Monthly Archives: June 2016

Common sampling policy

I have the Wikipedia page which collates polling data on the EU referendum bookmarked, as all nerds do, and I was taking my daily cursory look at it this morning when something struck me about it. I fed the data into Excel to check I wasn’t overinterpreting, and there it was again.

The following graph shows sample size (on the X axis) plotted against Remain’s lead in the polls (on the Y axis).

graph 1

In general, the smaller the sample size, the larger the Remain lead is. This is largely because of the telephone polls: ORB’s phone polls always have a sample size of 800 exactly, and all the sub-1,000 sample polls are conducted by phone.

What to make of this? Here’s another chart: this time, assessing the the general election polls and the Conservative lead:

graph 2

It’s perhaps a little hard to make out, but if I’m not mistaken, the general election polls don’t show such a sharp disparity. Small sample sizes show exaggerated leads in one direction or another, but there’s almost as many figures below the X axis as above it. At the general election, the polls all clustered around a tie, which turned out to be very wrong indeed. Contrast that to the EU referendum polls, where there’s a much more marked profusion of big Remain leads in the little polls and a much more close picture in the big ones.

I’d hazard a guess that the bigger sample sizes are probably more accurate, but that depends on the polling companies having sorted out their methodologies. As it is, we’re flying blind.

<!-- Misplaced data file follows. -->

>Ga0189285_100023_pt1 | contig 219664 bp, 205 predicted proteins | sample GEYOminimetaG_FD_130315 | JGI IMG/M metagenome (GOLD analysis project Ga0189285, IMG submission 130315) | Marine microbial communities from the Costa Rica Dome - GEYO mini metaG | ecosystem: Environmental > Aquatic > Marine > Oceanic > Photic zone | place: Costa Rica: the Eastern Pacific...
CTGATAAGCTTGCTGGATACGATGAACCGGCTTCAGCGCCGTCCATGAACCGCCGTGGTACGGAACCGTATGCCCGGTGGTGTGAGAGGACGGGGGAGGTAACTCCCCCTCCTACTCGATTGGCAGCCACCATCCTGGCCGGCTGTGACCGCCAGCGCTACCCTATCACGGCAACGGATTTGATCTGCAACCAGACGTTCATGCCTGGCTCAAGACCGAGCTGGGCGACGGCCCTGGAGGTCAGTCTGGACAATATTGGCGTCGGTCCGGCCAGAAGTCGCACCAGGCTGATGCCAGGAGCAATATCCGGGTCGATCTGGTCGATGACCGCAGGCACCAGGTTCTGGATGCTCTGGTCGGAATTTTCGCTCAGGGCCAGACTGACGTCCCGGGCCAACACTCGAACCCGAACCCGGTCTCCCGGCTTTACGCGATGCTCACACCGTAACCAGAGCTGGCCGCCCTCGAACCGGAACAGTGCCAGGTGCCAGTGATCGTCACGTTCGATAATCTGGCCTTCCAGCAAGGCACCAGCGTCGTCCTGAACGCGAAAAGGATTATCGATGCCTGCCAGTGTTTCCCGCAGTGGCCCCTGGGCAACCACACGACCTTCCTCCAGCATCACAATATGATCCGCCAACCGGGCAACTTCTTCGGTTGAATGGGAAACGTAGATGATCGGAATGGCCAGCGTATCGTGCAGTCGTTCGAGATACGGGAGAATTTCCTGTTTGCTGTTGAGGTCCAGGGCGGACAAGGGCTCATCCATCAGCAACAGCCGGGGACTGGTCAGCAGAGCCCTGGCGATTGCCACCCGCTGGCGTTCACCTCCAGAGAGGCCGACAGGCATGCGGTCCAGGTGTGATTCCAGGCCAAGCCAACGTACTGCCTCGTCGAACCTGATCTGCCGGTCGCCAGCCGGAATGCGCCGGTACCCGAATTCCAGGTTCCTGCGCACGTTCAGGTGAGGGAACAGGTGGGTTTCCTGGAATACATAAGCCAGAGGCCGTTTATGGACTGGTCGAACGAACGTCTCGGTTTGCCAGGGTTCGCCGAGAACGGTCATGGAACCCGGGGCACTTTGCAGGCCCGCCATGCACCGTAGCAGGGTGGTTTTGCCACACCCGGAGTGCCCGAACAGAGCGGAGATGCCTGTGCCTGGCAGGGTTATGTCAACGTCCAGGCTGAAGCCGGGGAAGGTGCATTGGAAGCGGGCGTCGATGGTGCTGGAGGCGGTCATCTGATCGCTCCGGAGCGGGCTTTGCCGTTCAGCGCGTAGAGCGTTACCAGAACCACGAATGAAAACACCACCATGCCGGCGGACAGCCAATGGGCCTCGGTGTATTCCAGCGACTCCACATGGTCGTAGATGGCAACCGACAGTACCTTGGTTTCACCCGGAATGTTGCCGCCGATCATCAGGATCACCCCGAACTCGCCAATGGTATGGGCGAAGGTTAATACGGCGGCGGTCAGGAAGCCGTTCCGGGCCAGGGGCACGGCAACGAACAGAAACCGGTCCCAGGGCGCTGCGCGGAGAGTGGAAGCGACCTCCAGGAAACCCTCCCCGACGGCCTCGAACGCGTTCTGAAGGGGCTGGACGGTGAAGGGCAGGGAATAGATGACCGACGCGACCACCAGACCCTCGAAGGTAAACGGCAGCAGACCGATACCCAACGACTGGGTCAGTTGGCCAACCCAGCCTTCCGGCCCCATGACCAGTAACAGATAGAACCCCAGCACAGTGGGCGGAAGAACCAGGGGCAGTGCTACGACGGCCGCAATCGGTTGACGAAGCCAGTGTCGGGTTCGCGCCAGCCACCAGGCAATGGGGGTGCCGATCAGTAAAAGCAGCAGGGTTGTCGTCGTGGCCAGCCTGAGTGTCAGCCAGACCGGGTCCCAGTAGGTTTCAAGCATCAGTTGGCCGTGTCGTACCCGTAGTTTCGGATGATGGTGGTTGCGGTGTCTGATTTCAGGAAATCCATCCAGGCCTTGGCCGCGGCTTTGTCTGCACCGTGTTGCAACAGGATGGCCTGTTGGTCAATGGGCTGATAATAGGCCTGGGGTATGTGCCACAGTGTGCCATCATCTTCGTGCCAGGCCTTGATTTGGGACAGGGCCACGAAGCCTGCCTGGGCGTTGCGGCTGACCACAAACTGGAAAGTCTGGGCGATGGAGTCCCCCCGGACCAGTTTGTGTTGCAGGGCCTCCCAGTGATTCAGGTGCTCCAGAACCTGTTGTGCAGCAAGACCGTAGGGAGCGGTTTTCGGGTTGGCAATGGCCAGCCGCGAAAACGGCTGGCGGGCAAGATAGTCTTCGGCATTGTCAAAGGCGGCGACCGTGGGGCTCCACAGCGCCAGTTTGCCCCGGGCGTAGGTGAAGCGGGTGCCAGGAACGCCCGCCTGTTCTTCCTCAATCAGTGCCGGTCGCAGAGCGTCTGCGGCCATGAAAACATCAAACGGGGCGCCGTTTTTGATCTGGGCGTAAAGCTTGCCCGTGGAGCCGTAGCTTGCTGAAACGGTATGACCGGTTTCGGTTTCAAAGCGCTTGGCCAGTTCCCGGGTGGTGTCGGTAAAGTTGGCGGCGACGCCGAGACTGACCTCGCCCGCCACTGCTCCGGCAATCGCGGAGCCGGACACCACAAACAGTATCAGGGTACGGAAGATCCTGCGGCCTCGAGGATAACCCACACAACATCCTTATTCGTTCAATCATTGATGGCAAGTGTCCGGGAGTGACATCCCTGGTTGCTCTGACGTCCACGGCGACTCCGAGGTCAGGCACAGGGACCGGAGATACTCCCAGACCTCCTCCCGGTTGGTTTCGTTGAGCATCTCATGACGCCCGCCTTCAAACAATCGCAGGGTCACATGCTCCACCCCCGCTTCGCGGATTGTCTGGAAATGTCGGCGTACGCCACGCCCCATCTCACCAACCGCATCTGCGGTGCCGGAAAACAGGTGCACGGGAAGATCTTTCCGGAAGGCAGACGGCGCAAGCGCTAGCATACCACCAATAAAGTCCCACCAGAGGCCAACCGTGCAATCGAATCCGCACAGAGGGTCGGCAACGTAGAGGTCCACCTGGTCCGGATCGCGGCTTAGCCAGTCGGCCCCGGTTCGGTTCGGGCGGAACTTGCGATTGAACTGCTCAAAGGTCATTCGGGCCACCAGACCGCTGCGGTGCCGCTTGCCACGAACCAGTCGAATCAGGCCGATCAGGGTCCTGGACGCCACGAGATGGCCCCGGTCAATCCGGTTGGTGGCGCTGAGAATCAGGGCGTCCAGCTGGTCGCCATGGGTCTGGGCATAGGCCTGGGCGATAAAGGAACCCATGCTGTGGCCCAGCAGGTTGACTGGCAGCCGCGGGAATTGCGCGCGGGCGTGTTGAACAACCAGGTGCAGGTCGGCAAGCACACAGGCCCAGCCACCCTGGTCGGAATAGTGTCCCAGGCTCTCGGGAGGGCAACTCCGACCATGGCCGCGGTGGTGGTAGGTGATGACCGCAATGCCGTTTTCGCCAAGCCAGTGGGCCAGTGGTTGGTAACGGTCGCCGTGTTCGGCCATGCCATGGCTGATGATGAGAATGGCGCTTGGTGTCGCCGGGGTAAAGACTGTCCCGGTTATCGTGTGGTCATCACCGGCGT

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Some thoughts on status quo bias

Peter Kellner observed in the New Statesman yesterday that the last few referendums in the UK have all seen a late shift to the status quo, with the somewhat sui generis exception of the 1997 Scottish devolution referendum. He concludes from this assessment that history favours Remain this month, arguing that six of the seven referendums he discusses show support for the status quo.

Mr Kellner’s article has superficial appeal, but he’s guilty of leaving out almost half of the eleven referendums which have been held in the UK since 1975, which might undermine his thesis somewhat. In the below table I have listed all the referendums in the UK since 1975 (deliberately excluding the 1973 Northern Ireland border poll, which was boycotted by the nationalist community); the rows in red were excluded from Mr Kellner’s article.

table

*The 1979 Scottish devolution referendum resulted in a narrow (51.6-48.3) win for the pro-devolution side, but turnout failed to reach the 40% threshold imposed by Parliament in order for the referendum to have effect.
†The 1997 Scottish devolution referendum was made up of two questions, the first on the establishment of a Scottish Assembly and the second on whether it should have tax-varying powers. Both proposals passed.